We have been using it for our multihull and we are very pleased with it.

    [​IMG]


    Gareth
    Warob Marine
    www.fourhulls.com
     
  11. icetreader
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    icetreader Senior Member

    The average wall thickness in polyethylene kayaks is 0.150", and those are big parts with uniform surfaces, where in many cases they don't use HDPE but softer grades I.E. MDPE (Medium Density PE).
    HDPE is pretty stiff: In closed, small parts such as the 4 hulls of your boat you'd probably be OK with about 0.100" wall thickness if you aim at getting a low weight.


    Yoav
     
  12. grob
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    Location: Cotswolds Waterpark, UK

    grob www.windknife.com

    Yoav,

    I am not an expert with HDPE and everything is relative but if you compare the respective Modulus of HDPE, Twintex and GRP both GRP and Twintex are between 15-30 times stiffer than Rotomoulded HDPE depending upon the formulation and weave.

    i.e Twintex and GRP 15-30GPa whereas HDPE is 1GPa. So while it may be pretty stiff it is not as stiff as GRP or Twintex by a long margin.

    All the best

    Gareth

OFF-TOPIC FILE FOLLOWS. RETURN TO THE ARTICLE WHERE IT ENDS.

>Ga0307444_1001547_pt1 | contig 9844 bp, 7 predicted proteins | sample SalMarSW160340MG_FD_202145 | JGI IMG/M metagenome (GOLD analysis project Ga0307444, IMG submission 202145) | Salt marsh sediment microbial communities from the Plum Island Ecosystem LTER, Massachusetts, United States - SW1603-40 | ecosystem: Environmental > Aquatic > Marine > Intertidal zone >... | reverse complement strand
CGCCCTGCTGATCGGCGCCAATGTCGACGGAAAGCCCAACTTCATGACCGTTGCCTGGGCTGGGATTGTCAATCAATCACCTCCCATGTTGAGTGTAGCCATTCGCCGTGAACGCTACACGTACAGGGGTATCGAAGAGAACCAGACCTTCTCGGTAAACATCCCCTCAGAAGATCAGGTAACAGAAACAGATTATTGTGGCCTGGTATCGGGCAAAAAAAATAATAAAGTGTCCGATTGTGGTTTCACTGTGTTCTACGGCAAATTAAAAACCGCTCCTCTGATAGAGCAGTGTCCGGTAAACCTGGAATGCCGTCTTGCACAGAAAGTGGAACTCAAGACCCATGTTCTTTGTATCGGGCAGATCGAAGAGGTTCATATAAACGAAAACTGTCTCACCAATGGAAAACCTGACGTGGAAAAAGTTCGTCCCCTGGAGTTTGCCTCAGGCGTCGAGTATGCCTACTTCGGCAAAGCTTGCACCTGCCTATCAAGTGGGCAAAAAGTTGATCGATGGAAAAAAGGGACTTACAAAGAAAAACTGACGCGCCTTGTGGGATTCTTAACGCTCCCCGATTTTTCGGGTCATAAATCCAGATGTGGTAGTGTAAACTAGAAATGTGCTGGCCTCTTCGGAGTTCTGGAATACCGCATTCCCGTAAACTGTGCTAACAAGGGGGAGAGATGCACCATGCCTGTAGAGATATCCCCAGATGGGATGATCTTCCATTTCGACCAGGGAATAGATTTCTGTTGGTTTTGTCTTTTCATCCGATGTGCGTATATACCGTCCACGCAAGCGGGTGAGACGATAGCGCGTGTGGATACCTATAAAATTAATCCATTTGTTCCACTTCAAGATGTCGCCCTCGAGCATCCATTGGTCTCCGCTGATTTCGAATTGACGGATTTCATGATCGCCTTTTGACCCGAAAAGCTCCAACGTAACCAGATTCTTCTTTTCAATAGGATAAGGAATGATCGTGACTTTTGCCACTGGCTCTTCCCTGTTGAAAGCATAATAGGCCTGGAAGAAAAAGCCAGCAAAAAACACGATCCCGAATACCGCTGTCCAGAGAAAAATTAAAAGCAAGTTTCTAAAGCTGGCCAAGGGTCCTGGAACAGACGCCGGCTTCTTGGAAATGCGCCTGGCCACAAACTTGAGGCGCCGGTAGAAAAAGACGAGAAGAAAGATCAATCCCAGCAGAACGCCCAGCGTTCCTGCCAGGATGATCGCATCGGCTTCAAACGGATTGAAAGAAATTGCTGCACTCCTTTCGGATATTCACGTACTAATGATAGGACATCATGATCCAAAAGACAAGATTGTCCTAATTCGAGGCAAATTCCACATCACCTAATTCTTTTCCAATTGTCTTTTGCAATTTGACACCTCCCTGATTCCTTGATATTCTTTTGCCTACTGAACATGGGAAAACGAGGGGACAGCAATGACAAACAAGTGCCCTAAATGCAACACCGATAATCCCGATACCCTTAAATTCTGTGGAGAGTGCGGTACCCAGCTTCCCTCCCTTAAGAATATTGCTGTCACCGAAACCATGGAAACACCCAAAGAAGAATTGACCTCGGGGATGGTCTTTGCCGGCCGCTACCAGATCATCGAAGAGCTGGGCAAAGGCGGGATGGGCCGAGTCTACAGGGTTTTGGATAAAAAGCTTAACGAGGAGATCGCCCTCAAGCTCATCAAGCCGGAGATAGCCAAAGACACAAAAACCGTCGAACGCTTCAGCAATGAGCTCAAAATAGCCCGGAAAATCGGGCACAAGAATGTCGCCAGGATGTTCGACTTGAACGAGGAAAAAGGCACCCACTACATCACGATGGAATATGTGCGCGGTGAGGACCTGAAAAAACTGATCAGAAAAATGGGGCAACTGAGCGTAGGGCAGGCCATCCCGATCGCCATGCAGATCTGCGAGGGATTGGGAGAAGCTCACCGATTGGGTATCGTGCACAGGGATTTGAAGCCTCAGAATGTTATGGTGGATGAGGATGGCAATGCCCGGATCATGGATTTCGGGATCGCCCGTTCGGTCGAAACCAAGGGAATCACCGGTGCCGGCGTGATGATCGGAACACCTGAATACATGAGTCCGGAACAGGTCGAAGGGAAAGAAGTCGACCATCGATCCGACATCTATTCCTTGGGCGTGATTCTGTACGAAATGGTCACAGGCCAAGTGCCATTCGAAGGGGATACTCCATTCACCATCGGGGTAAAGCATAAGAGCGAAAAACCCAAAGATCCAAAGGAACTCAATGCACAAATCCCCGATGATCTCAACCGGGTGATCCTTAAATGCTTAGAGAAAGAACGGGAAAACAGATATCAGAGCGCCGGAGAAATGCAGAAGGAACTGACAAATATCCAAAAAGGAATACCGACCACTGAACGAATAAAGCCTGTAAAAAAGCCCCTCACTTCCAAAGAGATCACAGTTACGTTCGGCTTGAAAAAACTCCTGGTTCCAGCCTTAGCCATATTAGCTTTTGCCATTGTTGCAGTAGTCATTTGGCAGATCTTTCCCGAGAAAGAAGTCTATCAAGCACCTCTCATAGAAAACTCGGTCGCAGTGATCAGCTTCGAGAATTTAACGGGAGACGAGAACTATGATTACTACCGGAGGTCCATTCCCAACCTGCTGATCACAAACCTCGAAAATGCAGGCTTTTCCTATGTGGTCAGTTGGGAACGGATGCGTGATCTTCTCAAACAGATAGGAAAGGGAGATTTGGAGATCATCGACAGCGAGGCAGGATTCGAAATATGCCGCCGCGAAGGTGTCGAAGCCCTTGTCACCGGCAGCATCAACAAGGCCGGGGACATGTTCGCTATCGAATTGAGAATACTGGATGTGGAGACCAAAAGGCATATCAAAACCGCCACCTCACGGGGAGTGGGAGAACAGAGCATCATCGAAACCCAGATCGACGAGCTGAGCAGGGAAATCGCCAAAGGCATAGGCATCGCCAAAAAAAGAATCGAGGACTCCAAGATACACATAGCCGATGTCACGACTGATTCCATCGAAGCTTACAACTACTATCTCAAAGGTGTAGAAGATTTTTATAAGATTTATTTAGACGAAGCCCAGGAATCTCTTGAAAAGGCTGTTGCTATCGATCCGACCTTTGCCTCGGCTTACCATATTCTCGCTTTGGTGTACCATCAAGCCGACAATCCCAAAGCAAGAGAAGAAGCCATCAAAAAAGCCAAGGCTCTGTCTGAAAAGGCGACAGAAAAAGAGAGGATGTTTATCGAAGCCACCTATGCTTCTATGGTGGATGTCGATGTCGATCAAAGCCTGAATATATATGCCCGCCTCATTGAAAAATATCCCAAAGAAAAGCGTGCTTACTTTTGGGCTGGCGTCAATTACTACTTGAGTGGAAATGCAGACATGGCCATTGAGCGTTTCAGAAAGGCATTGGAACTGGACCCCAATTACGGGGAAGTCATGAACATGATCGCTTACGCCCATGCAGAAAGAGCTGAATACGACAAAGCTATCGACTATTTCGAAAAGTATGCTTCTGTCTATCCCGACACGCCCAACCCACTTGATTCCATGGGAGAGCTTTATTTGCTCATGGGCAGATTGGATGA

13. icetreader
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    icetreader Senior Member

    Gareth,

    I'm not an expert either and HDPE is not the stiffest material -It's less stiff than CF for example, but it's stiff enough for smal boats while being highly resistant and low-cost as well.
    How thick is the wall in your boat's hulls and how much do the 4 hulls weigh together? -My point is that sometimes it's worth to sacrifice money and/or strength to get a boat that's lighter, and sometime it's not.
    Using HDPE can also make the price per boat unit too high if you run small production series.

    Yoav
     
  14. mackid068
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    mackid068 Semi-Newbie Posts Often

    I didn't know about water absorption. Good to know.
     

  15. grob
    Joined: Oct 2002
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    Location: Cotswolds Waterpark, UK

    grob www.windknife.com

    Yoav,

    I agree with what you say, rotomoulded is the way to go if you are looking for a high volume boat where weight is not too much of an issue. With us weight is a big issue.

    Our hulls are a sandwich construction and the thickness varies throughout, they weigh 10.5kg or 42kg for 4. When we were getting quotes for the hull, we were finding that rotomoulded came out about twice the weight to get equivalent stiffness.

    Gareth